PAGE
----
It's pointed out to Malarkey that baby Adam's sats are dropping, because Malarkey wouldn't recognize dropping sats if they were plunging down a buxom neckline. He does realize, because he has eyes, that the baby isn't moving air, and must therefore be having trouble either breathing or securing a U-Haul. He demands a blade. "You're going to intubate?" gapes Neela. Naturally, Paula panics again as Neela tries to cover for her shock by calmly explaining what that means. Clearing her throat, Neela wonders if perhaps they should fetch Luka.
Outside, Luka snipes away to Weaver about scheduling and the like until Chuny yells, "Luka, the R2 is intubating!" Rolling his eyes, Luka hangs up the phone and charges into Trauma Yellow. "Stop," he says calmly. Then, more forcefully: "STOP." He explains through clenched teeth that the correct procedure is to bag the baby, and it took me several tries with that sentence before realizing that there's no way to avoid the unfortunate other connotations to the phrase "Bag the baby." With grace, Susan escorts a reluctant Paula and her other son, Henry, outside. "Sedated babies get bagged," Luka says firmly. "I thought the airway...." Malarkey begins. "I know what you thought," Luka snaps curtly. Malarkey gulps and shits a bereavement room for the Archie Malarkey Funeral Home: He Kills 'Em And Grills 'Em.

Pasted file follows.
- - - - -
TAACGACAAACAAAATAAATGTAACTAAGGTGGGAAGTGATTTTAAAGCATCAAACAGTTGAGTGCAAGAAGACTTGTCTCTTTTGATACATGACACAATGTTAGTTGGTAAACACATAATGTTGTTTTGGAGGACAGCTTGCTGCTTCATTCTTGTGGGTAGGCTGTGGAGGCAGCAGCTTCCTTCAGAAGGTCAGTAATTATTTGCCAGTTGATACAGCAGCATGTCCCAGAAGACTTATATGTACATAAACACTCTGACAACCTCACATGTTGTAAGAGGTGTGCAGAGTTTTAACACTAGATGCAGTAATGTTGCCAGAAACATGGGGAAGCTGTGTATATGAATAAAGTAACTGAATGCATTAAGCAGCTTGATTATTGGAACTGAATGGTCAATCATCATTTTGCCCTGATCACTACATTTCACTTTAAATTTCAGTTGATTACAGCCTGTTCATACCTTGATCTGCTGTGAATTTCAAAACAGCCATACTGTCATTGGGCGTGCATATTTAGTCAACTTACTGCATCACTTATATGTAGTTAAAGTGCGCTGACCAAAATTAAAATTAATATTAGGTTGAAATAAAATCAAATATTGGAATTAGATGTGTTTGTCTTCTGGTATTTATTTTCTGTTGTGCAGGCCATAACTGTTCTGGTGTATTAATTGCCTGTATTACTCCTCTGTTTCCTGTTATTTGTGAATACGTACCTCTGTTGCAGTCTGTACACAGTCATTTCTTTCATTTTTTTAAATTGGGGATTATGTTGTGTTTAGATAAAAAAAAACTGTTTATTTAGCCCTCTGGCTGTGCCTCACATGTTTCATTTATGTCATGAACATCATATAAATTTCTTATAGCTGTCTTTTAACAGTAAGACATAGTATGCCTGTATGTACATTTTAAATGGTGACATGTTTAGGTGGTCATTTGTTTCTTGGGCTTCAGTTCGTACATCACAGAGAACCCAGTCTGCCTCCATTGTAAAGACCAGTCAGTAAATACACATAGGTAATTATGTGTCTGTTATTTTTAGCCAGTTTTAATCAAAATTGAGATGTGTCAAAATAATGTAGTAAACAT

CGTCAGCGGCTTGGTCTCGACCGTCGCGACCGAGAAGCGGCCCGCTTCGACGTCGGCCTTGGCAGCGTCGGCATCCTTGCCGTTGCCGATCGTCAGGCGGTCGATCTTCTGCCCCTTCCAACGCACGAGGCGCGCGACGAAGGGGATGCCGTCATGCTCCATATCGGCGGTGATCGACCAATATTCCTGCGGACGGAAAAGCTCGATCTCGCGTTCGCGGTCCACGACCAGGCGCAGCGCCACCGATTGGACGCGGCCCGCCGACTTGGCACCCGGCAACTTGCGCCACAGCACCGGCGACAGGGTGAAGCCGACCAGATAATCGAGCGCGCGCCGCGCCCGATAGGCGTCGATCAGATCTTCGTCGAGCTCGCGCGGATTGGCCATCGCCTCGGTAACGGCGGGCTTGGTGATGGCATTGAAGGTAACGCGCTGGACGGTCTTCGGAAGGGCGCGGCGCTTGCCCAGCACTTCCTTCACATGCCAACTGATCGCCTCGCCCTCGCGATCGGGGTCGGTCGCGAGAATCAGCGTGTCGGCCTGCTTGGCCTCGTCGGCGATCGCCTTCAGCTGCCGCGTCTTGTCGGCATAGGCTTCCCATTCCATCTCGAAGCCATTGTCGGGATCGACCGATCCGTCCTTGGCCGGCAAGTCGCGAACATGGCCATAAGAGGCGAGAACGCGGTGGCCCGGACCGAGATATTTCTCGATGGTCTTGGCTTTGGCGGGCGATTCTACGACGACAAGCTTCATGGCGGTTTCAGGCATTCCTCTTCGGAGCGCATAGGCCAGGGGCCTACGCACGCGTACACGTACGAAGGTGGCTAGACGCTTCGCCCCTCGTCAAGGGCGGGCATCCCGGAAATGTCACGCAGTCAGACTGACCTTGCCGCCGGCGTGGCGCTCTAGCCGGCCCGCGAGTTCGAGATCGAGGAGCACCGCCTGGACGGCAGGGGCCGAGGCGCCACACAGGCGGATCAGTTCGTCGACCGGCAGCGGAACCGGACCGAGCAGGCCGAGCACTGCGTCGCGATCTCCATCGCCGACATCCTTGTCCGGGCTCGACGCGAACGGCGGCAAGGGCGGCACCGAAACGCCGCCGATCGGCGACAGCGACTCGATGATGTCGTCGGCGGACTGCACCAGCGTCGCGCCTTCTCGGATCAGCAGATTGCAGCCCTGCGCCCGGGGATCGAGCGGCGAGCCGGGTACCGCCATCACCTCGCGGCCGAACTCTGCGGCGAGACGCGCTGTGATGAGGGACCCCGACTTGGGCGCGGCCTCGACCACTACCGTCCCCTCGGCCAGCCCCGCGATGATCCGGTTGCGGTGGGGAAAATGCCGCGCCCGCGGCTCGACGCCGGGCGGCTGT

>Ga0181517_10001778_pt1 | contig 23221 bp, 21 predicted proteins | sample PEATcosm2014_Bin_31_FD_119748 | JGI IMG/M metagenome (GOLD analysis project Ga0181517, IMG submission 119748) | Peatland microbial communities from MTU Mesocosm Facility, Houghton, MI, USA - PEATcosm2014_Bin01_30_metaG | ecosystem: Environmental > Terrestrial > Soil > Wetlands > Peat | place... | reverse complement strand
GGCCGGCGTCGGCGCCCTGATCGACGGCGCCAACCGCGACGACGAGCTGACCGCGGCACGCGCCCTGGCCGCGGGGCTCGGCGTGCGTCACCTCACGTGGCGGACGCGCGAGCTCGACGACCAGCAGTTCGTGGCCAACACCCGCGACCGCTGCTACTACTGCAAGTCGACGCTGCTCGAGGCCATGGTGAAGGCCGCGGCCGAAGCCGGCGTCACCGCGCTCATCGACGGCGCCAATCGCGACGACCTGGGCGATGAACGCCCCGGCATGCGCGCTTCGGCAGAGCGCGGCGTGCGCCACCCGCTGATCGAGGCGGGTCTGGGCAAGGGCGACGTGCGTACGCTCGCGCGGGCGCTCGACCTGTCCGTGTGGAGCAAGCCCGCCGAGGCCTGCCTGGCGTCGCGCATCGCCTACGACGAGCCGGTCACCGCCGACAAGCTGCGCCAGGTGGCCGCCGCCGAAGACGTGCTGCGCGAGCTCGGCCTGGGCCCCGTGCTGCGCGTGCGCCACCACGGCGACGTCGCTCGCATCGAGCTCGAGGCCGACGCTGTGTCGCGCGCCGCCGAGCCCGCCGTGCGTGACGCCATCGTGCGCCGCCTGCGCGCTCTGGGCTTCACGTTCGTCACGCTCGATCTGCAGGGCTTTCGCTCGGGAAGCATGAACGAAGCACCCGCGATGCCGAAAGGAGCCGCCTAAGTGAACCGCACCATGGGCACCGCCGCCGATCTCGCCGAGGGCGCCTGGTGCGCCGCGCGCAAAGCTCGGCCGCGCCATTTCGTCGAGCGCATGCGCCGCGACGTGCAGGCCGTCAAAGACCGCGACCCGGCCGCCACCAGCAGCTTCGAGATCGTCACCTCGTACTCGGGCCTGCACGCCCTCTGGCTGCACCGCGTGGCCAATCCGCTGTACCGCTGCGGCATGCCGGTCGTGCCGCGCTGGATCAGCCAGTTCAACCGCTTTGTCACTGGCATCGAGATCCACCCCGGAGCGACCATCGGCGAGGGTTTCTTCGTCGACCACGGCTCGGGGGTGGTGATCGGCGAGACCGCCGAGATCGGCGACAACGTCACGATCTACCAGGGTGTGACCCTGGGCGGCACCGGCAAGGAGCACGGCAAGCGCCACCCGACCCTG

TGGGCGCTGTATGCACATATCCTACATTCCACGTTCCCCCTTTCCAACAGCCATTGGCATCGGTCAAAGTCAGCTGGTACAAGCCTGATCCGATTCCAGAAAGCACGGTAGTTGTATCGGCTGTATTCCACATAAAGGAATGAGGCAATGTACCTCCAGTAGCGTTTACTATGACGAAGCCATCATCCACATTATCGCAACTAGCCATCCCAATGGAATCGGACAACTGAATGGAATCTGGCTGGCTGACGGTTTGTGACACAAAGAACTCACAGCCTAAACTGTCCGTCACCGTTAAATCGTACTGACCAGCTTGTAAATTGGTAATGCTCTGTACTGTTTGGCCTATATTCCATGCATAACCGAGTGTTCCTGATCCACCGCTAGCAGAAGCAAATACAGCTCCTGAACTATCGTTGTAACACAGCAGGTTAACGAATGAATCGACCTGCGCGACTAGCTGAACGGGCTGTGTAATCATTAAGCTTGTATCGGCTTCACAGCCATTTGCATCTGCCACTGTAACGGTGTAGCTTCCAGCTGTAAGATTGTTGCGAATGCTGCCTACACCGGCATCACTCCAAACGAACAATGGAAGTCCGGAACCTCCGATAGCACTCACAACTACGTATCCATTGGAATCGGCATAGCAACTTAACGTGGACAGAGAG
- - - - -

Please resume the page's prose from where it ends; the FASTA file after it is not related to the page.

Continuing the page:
Paula dazedly, and with wild, wet eyes, babbles to Susan that Henry's school had a barbecue and they were late. "We forgot to pick up the hot dogs," Henry says very carefully. This wooden-ness piques Susan's interest, and she punts him to the vending-machine area so that she can probe crazy Paula. "My therapist prescribed Zoloft," Paula sniffles. "Maybe I'm...not reacting well to it?" Susan frowns. "Zoloft?" she asks. Yes, Zoloft: The Antidepressant For People Who Drop Babies. Paula chokes that she's been really down, and bitterly exposits that her husband is divorcing her and suing for custody. "We're together for twelve years and suddenly he wakes up hating me. I don't know what happened," she wails. Perhaps if she started using anti-frizz...? Susan gently apologizes for her next question, and then asks if Paula has been drinking. "No!" Paula gapes, completely unconvincingly. "I can smell it on your breath," Susan counters.